Canola subsidies lucrative in N.D.

Canola growers in North Dakota don’t have to worry much about price.

Since 2014, a U.S. Department of Agriculture program has guaranteed them a price of US$10.075 per bushel. That equates to C$12.60 per bu., assuming the loonie is valued at US80 cents.

The price of canola in North Dakota was below $10.075 per bu. in 2015 and 2016, which triggered a payment to growers through a U.S. Department of Agriculture program called Price Loss Coverage.

The payments were not small.

In 2016, canola growers in the state received $72.1 million in PLC payments and $50.3 million in 2015, according to data from the Environmental Working Group, a non-profit that publishes information on U.S. farm subsidies.

Canola acres in North Dakota are typically around 1.4 million. Using that acreage figure:

  • In 2016, on average, growers received about $51 per acre from the PLC program.
  • In 2015, they received about $36 per acre.

Canola isn’t the only crop that’s part of the PLC program. It covers most U.S. crops, from major ones such as corn to small crops such as oats.

In 2016 the USDA paid out $3.1 billion through the PLC, and North Dakota’s share of the national payout was $159 million.

The EWG hasn’t released data yet for 2017.

Joe Glauber, former chief economist with the USDA, said agricultural committees in the U.S. Congress are skilled at preserving subsidies and support for farmers. However, maintaining programs such as Price Loss Coverage may become harder as the U.S. deficit expands.

“Ag has been resourceful in eluding cuts in the past, but I think they will absorb some cuts in the next few years.”

The support payments for U.S. canola growers are particularly generous because the floor price, or reference price, of $10.075 for canola is unusually high.

In comparison, the PLC program has pegged the reference price of soybeans at $8.40 per bu.

Soybean prices exceeded $8.40 per bu. in 2015 and 2016, so PLC payments to U.S. soybean growers were negligible.

Barry Goodwin, agricultural economist at North Carolina State University, said U.S. farmers don’t pay a premium to qualify for a PLC payment.

“Growers do not have to even grow canola (or anything) as this is tied to base (acres),” he said.

“It is a check that comes in the mail to the landowner.”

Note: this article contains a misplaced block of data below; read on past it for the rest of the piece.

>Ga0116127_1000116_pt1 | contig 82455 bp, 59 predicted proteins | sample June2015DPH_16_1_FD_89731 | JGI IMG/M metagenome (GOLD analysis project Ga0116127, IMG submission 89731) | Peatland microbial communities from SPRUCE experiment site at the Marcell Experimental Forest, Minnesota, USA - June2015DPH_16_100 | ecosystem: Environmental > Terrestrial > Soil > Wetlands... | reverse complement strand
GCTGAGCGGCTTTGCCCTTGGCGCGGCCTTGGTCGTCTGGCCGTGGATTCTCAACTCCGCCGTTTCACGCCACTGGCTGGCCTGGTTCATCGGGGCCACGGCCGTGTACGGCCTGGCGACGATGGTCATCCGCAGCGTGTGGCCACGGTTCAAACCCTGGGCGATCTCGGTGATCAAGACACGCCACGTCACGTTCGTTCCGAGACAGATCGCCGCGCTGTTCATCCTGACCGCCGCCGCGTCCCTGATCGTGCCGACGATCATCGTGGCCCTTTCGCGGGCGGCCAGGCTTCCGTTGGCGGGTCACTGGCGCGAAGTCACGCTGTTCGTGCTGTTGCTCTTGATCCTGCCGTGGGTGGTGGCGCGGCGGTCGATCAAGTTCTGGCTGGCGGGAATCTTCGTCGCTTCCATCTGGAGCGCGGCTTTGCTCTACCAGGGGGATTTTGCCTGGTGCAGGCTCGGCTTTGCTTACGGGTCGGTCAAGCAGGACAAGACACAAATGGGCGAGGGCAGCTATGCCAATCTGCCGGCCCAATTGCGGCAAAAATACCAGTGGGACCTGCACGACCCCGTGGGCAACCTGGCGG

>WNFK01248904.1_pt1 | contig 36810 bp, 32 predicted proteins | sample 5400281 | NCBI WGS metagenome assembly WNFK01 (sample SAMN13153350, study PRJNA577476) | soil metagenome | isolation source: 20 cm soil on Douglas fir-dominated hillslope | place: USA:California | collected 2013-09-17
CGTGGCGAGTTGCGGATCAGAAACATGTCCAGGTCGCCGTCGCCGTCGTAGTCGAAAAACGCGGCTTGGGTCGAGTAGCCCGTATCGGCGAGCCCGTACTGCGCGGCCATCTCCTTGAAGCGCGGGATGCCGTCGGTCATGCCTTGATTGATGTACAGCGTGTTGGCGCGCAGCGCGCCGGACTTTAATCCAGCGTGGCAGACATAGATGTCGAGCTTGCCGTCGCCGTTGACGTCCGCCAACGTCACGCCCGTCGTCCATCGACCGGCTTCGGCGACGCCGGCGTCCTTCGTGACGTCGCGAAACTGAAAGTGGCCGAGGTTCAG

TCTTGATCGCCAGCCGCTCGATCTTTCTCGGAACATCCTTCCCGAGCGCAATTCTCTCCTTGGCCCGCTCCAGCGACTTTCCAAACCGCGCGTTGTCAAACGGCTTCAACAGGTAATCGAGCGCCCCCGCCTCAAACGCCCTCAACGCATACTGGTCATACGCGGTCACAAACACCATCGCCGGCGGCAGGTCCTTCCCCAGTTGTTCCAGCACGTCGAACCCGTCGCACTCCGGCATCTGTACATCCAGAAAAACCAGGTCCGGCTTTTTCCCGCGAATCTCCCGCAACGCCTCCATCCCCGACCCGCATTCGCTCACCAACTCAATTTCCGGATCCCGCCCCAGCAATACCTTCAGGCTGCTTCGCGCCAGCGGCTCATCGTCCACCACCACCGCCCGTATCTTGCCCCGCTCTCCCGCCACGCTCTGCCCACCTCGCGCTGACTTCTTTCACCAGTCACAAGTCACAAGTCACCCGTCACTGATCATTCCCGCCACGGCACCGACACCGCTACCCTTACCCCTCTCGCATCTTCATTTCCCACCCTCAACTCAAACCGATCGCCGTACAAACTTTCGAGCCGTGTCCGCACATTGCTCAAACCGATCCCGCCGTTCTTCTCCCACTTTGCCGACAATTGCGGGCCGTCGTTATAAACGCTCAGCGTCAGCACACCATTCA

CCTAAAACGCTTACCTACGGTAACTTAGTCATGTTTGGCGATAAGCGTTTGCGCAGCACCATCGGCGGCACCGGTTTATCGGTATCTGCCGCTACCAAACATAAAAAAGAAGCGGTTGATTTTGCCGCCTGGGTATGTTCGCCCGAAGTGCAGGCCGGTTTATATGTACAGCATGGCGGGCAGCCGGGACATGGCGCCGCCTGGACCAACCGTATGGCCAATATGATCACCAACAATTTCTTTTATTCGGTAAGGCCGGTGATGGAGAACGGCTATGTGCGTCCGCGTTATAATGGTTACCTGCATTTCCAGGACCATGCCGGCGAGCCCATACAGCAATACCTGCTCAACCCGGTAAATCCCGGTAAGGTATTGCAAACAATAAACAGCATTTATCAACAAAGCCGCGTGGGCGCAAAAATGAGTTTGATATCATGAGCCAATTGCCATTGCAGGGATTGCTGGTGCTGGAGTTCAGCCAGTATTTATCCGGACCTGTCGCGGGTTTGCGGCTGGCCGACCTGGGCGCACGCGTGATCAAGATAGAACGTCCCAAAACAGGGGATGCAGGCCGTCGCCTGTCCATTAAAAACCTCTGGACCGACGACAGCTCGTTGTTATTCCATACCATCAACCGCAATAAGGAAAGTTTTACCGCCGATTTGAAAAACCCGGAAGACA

Base acres are another way to describe historical acres. They’re different from the actual acres a farmer plants in a specific year.

The amount that comes in the mail can be substantial. Using the Environmental Working Group figure of $51 per acre, a grower in North Dakota with 500 base acres of canola would receive about $25,500.

Barry Coleman, executive director the Northern Canola Growers, which represents farmers in the northern U.S. Plains, said the program doesn’t distort canola acres because it isn’t tied to seeded acres. If a farmer plants an additional 600 acres of canola over his historical average, he won’t receive payment on those 600 acres.

He said the Price Loss Coverage program isn’t just for canola. It applies to many commodities, so it’s not a case where canola growers are receiving special treatment.

Further, the program is necessary because U.S. farm income has been sliding.

“Market prices have been quite low, for a number of years,” he said.

“Farm income is down substantially, crop insurance has been cut substantially in the last two farm bills. We think they (the programs) are definitely essential to maintaining the growers out there in the rural areas.”

About the author

Comments

Copyright © 2016. All market data is provided by Barchart Market Data Solutions. Futures: at least 10 minute delayed except as noted. Information is provided 'as is' and solely for informational purposes, not for trading purposes or advice. To see all exchange delays and terms of use, please see disclaimer.
CME groupICE

explore

Stories from our other publications